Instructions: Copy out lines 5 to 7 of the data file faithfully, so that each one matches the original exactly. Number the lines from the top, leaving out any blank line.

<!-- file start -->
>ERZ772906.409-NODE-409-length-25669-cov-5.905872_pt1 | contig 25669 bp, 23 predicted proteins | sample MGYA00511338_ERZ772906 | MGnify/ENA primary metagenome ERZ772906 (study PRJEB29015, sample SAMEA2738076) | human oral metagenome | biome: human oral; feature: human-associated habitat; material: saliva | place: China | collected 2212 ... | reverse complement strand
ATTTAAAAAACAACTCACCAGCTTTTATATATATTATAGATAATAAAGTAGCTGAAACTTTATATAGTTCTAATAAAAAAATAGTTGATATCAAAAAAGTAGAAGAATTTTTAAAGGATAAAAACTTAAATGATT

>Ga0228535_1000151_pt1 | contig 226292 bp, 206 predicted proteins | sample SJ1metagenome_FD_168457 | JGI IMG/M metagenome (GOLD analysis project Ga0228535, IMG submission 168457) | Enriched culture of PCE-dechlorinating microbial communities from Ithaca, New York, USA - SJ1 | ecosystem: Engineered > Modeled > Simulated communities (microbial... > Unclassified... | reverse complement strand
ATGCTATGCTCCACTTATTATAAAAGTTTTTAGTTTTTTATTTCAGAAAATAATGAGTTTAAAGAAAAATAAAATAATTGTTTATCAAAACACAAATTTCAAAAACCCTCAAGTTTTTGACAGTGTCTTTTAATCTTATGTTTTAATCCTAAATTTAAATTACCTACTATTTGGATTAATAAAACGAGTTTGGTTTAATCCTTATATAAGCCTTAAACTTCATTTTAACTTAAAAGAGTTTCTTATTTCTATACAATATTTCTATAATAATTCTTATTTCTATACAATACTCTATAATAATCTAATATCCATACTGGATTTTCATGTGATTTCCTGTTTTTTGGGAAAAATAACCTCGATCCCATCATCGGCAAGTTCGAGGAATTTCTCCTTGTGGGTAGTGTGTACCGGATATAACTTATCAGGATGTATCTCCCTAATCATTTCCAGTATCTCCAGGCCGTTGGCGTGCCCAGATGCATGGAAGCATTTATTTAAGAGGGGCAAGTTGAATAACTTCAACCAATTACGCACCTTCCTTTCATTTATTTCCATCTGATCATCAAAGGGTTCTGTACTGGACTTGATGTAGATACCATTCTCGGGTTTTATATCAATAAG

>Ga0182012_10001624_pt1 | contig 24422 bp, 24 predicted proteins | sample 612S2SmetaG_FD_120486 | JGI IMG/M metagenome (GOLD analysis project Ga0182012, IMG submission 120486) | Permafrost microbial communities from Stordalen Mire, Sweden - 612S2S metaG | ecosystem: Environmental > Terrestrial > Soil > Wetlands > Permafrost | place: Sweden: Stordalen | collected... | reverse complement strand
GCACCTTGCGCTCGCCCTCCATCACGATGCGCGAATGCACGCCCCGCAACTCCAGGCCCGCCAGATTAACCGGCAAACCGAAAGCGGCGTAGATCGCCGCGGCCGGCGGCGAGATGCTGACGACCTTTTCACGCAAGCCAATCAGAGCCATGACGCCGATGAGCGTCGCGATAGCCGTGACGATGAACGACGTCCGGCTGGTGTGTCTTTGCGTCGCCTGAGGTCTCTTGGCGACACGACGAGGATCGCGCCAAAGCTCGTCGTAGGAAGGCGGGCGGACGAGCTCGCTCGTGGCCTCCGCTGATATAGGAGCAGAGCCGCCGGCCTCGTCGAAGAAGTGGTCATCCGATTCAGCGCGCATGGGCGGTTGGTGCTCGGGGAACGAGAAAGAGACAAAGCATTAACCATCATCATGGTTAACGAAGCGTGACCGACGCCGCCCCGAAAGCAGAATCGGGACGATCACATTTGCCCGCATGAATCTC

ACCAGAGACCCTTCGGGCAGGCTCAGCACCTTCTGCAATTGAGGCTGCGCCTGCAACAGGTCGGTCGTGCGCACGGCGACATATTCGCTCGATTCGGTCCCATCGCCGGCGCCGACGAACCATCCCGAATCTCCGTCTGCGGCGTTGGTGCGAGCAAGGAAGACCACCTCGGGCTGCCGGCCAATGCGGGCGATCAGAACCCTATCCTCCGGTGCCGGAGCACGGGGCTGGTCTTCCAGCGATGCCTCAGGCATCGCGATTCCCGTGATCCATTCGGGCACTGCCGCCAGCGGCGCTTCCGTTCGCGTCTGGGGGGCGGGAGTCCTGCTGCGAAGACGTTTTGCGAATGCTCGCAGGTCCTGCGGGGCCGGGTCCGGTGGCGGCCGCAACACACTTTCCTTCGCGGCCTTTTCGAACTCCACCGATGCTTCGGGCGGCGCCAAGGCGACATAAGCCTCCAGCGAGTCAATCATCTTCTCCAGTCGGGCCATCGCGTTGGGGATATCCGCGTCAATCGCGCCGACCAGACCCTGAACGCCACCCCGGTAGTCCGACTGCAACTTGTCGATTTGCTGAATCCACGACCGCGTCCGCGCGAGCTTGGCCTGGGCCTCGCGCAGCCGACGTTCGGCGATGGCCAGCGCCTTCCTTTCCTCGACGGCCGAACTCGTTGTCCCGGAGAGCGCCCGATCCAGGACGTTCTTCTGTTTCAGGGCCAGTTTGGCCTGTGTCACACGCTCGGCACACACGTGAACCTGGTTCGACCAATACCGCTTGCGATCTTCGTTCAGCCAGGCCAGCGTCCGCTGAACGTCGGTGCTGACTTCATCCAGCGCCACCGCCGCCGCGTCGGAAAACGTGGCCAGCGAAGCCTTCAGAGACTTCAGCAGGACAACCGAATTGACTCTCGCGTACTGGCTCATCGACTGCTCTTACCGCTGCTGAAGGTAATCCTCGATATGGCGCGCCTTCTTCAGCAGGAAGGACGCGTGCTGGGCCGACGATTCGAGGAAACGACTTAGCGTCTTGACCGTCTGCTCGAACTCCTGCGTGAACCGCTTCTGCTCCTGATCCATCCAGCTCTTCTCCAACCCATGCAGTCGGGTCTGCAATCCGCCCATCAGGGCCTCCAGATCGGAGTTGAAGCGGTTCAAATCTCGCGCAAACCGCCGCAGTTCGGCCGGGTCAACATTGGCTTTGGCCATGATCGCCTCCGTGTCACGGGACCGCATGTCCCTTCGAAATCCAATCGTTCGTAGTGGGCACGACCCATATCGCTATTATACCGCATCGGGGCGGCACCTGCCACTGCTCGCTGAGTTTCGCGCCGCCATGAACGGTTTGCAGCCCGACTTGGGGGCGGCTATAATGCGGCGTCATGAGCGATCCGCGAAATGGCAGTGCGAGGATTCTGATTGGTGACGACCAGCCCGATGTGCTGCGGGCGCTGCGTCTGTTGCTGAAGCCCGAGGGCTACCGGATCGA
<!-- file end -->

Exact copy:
>Ga0182012_10001624_pt1 | contig 24422 bp, 24 predicted proteins | sample 612S2SmetaG_FD_120486 | JGI IMG/M metagenome (GOLD analysis project Ga0182012, IMG submission 120486) | Permafrost microbial communities from Stordalen Mire, Sweden - 612S2S metaG | ecosystem: Environmental > Terrestrial > Soil > Wetlands > Permafrost | place: Sweden: Stordalen | collected... | reverse complement strand
GCACCTTGCGCTCGCCCTCCATCACGATGCGCGAATGCACGCCCCGCAACTCCAGGCCCGCCAGATTAACCGGCAAACCGAAAGCGGCGTAGATCGCCGCGGCCGGCGGCGAGATGCTGACGACCTTTTCACGCAAGCCAATCAGAGCCATGACGCCGATGAGCGTCGCGATAGCCGTGACGATGAACGACGTCCGGCTGGTGTGTCTTTGCGTCGCCTGAGGTCTCTTGGCGACACGACGAGGATCGCGCCAAAGCTCGTCGTAGGAAGGCGGGCGGACGAGCTCGCTCGTGGCCTCCGCTGATATAGGAGCAGAGCCGCCGGCCTCGTCGAAGAAGTGGTCATCCGATTCAGCGCGCATGGGCGGTTGGTGCTCGGGGAACGAGAAAGAGACAAAGCATTAACCATCATCATGGTTAACGAAGCGTGACCGACGCCGCCCCGAAAGCAGAATCGGGACGATCACATTTGCCCGCATGAATCTC

ACCAGAGACCCTTCGGGCAGGCTCAGCACCTTCTGCAATTGAGGCTGCGCCTGCAACAGGTCGGTCGTGCGCACGGCGACATATTCGCTCGATTCGGTCCCATCGCCGGCGCCGACGAACCATCCCGAATCTCCGTCTGCGGCGTTGGTGCGAGCAAGGAAGACCACCTCGGGCTGCCGGCCAATGCGGGCGATCAGAACCCTATCCTCCGGTGCCGGAGCACGGGGCTGGTCTTCCAGCGATGCCTCAGGCATCGCGATTCCCGTGATCCATTCGGGCACTGCCGCCAGCGGCGCTTCCGTTCGCGTCTGGGGGGCGGGAGTCCTGCTGCGAAGACGTTTTGCGAATGCTCGCAGGTCCTGCGGGGCCGGGTCCGGTGGCGGCCGCAACACACTTTCCTTCGCGGCCTTTTCGAACTCCACCGATGCTTCGGGCGGCGCCAAGGCGACATAAGCCTCCAGCGAGTCAATCATCTTCTCCAGTCGGGCCATCGCGTTGGGGATATCCGCGTCAATCGCGCCGACCAGACCCTGAACGCCACCCCGGTAGTCCGACTGCAACTTGTCGATTTGCTGAATCCACGACCGCGTCCGCGCGAGCTTGGCCTGGGCCTCGCGCAGCCGACGTTCGGCGATGGCCAGCGCCTTCCTTTCCTCGACGGCCGAACTCGTTGTCCCGGAGAGCGCCCGATCCAGGACGTTCTTCTGTTTCAGGGCCAGTTTGGCCTGTGTCACACGCTCGGCACACACGTGAACCTGGTTCGACCAATACCGCTTGCGATCTTCGTTCAGCCAGGCCAGCGTCCGCTGAACGTCGGTGCTGACTTCATCCAGCGCCACCGCCGCCGCGTCGGAAAACGTGGCCAGCGAAGCCTTCAGAGACTTCAGCAGGACAACCGAATTGACTCTCGCGTACTGGCTCATCGACTGCTCTTACCGCTGCTGAAGGTAATCCTCGATATGGCGCGCCTTCTTCAGCAGGAAGGACGCGTGCTGGGCCGACGATTCGAGGAAACGACTTAGCGTCTTGACCGTCTGCTCGAACTCCTGCGTGAACCGCTTCTGCTCCTGATCCATCCAGCTCTTCTCCAACCCATGCAGTCGGGTCTGCAATCCGCCCATCAGGGCCTCCAGATCGGAGTTGAAGCGGTTCAAATCTCGCGCAAACCGCCGCAGTTCGGCCGGGTCAACATTGGCTTTGGCCATGATCGCCTCCGTGTCACGGGACCGCATGTCCCTTCGAAATCCAATCGTTCGTAGTGGGCACGACCCATATCGCTATTATACCGCATCGGGGCGGCACCTGCCACTGCTCGCTGAGTTTCGCGCCGCCATGAACGGTTTGCAGCCCGACTTGGGGGCGGCTATAATGCGGCGTCATGAGCGATCCGCGAAATGGCAGTGCGAGGATTCTGATTGGTGACGACCAGCCCGATGTGCTGCGGGCGCTGCGTCTGTTGCTGAAGCCCGAGGGCTACCGGATCGA